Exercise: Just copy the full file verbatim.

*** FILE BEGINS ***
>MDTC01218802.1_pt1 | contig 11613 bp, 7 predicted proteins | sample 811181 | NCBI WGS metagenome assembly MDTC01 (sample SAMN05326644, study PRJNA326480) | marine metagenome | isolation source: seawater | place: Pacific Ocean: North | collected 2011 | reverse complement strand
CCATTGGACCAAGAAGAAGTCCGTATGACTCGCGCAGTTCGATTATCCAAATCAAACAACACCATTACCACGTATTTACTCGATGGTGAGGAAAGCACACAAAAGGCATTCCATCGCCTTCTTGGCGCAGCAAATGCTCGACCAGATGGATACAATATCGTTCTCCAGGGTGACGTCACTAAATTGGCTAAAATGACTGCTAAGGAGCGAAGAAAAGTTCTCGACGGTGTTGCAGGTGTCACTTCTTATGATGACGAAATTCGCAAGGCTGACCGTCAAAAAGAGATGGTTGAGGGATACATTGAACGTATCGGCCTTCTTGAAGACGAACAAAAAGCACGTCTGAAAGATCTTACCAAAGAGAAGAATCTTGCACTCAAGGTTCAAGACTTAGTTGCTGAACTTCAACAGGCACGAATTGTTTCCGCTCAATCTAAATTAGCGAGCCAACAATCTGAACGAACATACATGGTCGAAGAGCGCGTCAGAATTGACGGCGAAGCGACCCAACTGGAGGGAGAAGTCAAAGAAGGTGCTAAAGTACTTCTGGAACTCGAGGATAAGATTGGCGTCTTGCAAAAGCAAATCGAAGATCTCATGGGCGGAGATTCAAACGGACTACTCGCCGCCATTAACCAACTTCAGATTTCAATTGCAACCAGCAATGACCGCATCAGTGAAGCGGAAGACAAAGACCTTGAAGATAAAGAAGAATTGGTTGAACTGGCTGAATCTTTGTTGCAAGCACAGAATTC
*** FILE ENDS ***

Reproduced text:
>MDTC01218802.1_pt1 | contig 11613 bp, 7 predicted proteins | sample 811181 | NCBI WGS metagenome assembly MDTC01 (sample SAMN05326644, study PRJNA326480) | marine metagenome | isolation source: seawater | place: Pacific Ocean: North | collected 2011 | reverse complement strand
CCATTGGACCAAGAAGAAGTCCGTATGACTCGCGCAGTTCGATTATCCAAATCAAACAACACCATTACCACGTATTTACTCGATGGTGAGGAAAGCACACAAAAGGCATTCCATCGCCTTCTTGGCGCAGCAAATGCTCGACCAGATGGATACAATATCGTTCTCCAGGGTGACGTCACTAAATTGGCTAAAATGACTGCTAAGGAGCGAAGAAAAGTTCTCGACGGTGTTGCAGGTGTCACTTCTTATGATGACGAAATTCGCAAGGCTGACCGTCAAAAAGAGATGGTTGAGGGATACATTGAACGTATCGGCCTTCTTGAAGACGAACAAAAAGCACGTCTGAAAGATCTTACCAAAGAGAAGAATCTTGCACTCAAGGTTCAAGACTTAGTTGCTGAACTTCAACAGGCACGAATTGTTTCCGCTCAATCTAAATTAGCGAGCCAACAATCTGAACGAACATACATGGTCGAAGAGCGCGTCAGAATTGACGGCGAAGCGACCCAACTGGAGGGAGAAGTCAAAGAAGGTGCTAAAGTACTTCTGGAACTCGAGGATAAGATTGGCGTCTTGCAAAAGCAAATCGAAGATCTCATGGGCGGAGATTCAAACGGACTACTCGCCGCCATTAACCAACTTCAGATTTCAATTGCAACCAGCAATGACCGCATCAGTGAAGCGGAAGACAAAGACCTTGAAGATAAAGAAGAATTGGTTGAACTGGCTGAATCTTTGTTGCAAGCACAGAATTC